The intention behind amendment No. 1 is to allow the Government space to describe their policy for after the next election, and to do as much of that as they could before that election. The Minister has gone some way towards doing so, but not as far as I had hoped. He says that the Government remain committed to council tax forming part of the local government taxation system, and so, given the time scale of the Lyons review, it is necessary to maintain the position set out in the Bill. He was insightful when he said that the amendment would make council tax not viable after the next general election. However, there would be a new Parliament, which could pass new legislation. The point of the amendment is to seek the Government’s view on that new legislation, given the condition in relation to which the power would be sunsetted.
To some extent, the Minister is still hiding behind the Lyons review by not stating fully and openly Government policy on different methods of banding and regional banding. That is important not only for transparency and political debate in the run-up to the next election so that the matters are properly debated then, but for getting a result from the Lyons review that makes sense and can be discussed.
If we give a technical committee a political job, my experience is that what is achieved at the end will be a series of options. The political question that must be resolved—which option to take?—will remain and the political work on which it would be based, and which the subject requires, will not have happened. As a result, after the Lyons review reports, the Government will still not have resolved their policy. They will not have done so in time for the next election, which will have to be fought on the basis of their not being clear about their intentions.
The hon. Member for Manchester, Blackley (Graham Stringer) referred to the viability of the council tax in its percentage return. What percentage of the population pays? One point arises from something that the Minister said in response to the hon. Member for Birmingham, Erdington when talking about a local income tax. The number of taxpayers in the council tax system is about 20.5 million, although that figure may have increased recently. The number of income tax payers is about 31 million. There is a much greater spread of income tax payers than council tax payers. That is one element that makes it easier to redistribute among districts under a local income tax scheme than under the council tax. We would be distributing over a wider tax base.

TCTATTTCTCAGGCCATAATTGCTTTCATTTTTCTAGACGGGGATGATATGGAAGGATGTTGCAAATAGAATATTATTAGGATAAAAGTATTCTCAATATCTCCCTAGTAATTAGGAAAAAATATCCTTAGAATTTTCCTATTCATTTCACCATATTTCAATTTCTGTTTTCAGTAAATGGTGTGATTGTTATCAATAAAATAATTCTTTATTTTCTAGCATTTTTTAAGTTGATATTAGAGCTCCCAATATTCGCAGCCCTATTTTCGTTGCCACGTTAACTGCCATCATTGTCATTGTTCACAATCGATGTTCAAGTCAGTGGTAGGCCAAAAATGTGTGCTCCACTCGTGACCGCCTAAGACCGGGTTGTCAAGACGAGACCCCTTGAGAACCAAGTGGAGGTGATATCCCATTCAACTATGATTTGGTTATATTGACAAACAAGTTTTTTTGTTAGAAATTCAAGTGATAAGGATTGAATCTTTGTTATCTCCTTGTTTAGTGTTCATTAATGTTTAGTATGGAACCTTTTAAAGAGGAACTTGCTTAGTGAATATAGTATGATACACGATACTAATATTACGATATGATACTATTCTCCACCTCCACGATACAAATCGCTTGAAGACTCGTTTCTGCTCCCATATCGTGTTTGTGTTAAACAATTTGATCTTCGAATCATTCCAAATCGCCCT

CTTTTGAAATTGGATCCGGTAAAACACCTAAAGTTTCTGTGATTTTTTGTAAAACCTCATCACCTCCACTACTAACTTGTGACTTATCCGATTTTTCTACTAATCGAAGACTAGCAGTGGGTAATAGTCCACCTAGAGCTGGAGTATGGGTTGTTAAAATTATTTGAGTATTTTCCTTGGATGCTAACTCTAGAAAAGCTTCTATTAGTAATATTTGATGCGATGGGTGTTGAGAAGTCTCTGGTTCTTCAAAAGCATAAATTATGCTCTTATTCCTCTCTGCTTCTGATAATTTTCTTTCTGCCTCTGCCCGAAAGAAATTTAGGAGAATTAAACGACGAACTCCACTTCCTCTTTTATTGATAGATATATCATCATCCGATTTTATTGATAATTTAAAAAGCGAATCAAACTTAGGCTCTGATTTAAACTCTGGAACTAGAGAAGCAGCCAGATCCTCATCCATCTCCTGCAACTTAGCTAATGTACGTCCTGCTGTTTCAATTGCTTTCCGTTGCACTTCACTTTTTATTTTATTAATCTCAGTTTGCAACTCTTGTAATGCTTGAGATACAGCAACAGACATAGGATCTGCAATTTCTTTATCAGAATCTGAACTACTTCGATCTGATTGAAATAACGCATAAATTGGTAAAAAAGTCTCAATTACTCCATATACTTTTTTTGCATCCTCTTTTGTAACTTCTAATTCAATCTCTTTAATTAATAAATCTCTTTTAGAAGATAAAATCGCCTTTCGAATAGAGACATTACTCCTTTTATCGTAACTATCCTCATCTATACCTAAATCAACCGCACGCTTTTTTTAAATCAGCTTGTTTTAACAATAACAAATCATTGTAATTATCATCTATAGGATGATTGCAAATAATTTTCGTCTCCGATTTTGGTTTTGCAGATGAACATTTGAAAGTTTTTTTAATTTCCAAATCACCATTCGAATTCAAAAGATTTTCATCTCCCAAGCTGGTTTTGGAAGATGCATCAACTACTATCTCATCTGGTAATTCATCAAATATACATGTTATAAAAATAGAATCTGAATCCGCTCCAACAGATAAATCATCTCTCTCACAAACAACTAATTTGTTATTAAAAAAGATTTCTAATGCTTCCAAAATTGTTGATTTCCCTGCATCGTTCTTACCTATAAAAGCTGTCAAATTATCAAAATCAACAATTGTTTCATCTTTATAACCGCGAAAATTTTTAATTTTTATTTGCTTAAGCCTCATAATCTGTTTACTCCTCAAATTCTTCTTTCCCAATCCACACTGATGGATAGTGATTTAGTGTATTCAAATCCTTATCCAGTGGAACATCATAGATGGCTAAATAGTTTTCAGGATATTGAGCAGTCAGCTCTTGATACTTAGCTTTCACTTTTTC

Even in terms of the difference between the lowest and highest values, the local income tax is slightly better. The highest income is about 36 times the lowest, whereas for council tax the figure is 54 times, so there is less redistribution to do under a local income tax system than under a council tax system. All local tax systems require a redistribution system of some sort, and I do not understand why it would be more difficult for that to be done under one tax base than another.
Can the hon. Gentleman refresh my memory? Is he suggesting that a policeman and a nurse who lived together and each earned £25,000 would be assessed independently on their income for the local tax he is proposing? In essence, each would be assessed. Is that the plan?
Yes, because that system is about income tax, and income tax taxes people on their income. I do not want to get on to the general subject of income tax.